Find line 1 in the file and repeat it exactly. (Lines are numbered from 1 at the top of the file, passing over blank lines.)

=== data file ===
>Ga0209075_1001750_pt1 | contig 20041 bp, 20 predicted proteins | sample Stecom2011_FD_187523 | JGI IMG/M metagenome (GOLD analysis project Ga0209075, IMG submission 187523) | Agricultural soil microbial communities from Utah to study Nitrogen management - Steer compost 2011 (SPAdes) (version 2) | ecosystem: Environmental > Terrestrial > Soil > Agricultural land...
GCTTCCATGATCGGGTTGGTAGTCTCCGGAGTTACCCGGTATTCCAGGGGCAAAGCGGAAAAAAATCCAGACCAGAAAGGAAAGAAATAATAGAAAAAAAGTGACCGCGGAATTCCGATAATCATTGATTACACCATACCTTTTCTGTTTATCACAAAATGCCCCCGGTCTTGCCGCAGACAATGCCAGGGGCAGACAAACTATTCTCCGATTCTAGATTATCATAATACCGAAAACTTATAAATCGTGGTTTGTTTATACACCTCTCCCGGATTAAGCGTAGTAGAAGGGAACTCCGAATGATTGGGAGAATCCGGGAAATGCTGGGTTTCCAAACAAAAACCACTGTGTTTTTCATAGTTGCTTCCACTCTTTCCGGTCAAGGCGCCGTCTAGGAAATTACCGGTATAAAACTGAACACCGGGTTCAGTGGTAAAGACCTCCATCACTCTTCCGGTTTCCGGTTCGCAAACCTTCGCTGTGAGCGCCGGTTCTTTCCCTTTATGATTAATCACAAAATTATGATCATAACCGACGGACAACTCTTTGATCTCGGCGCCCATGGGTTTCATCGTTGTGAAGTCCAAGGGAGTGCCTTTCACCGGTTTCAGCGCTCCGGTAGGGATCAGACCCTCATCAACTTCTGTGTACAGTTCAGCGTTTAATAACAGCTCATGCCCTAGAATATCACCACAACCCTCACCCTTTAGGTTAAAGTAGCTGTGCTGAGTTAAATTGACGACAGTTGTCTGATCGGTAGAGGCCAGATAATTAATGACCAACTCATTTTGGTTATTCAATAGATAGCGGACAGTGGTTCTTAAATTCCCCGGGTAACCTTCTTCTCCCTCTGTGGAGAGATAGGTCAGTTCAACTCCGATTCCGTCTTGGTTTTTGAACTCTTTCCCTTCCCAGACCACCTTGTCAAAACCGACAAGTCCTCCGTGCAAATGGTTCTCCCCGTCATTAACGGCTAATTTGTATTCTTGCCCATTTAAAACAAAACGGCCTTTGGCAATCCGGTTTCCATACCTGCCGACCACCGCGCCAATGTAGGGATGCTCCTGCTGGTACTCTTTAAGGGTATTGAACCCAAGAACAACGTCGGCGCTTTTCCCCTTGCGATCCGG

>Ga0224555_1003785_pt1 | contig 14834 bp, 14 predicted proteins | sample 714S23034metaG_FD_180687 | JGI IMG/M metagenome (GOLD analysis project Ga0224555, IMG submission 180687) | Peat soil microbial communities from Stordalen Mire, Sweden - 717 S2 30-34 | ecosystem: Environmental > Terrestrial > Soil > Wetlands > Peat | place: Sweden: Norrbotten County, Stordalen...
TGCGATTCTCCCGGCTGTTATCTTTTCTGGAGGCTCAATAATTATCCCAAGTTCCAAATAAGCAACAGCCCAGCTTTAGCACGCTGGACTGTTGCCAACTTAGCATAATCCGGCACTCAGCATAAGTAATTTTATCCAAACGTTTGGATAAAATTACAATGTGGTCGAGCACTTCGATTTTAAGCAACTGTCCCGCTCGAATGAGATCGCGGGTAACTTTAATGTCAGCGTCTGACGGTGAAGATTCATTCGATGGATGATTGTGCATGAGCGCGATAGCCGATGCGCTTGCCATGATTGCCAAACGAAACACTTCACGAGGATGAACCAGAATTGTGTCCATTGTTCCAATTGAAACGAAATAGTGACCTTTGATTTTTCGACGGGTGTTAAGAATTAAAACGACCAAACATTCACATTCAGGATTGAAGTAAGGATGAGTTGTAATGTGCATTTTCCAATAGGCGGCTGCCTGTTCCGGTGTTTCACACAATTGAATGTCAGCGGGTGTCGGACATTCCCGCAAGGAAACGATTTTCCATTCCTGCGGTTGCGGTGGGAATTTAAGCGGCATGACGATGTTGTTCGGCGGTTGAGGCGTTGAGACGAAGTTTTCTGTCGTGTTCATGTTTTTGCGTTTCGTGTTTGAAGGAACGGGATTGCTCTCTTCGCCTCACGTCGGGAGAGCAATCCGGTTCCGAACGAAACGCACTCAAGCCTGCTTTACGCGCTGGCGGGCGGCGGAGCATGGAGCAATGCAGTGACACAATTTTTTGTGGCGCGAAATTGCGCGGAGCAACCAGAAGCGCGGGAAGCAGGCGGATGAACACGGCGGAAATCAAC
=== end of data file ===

>Ga0209075_1001750_pt1 | contig 20041 bp, 20 predicted proteins | sample Stecom2011_FD_187523 | JGI IMG/M metagenome (GOLD analysis project Ga0209075, IMG submission 187523) | Agricultural soil microbial communities from Utah to study Nitrogen management - Steer compost 2011 (SPAdes) (version 2) | ecosystem: Environmental > Terrestrial > Soil > Agricultural land...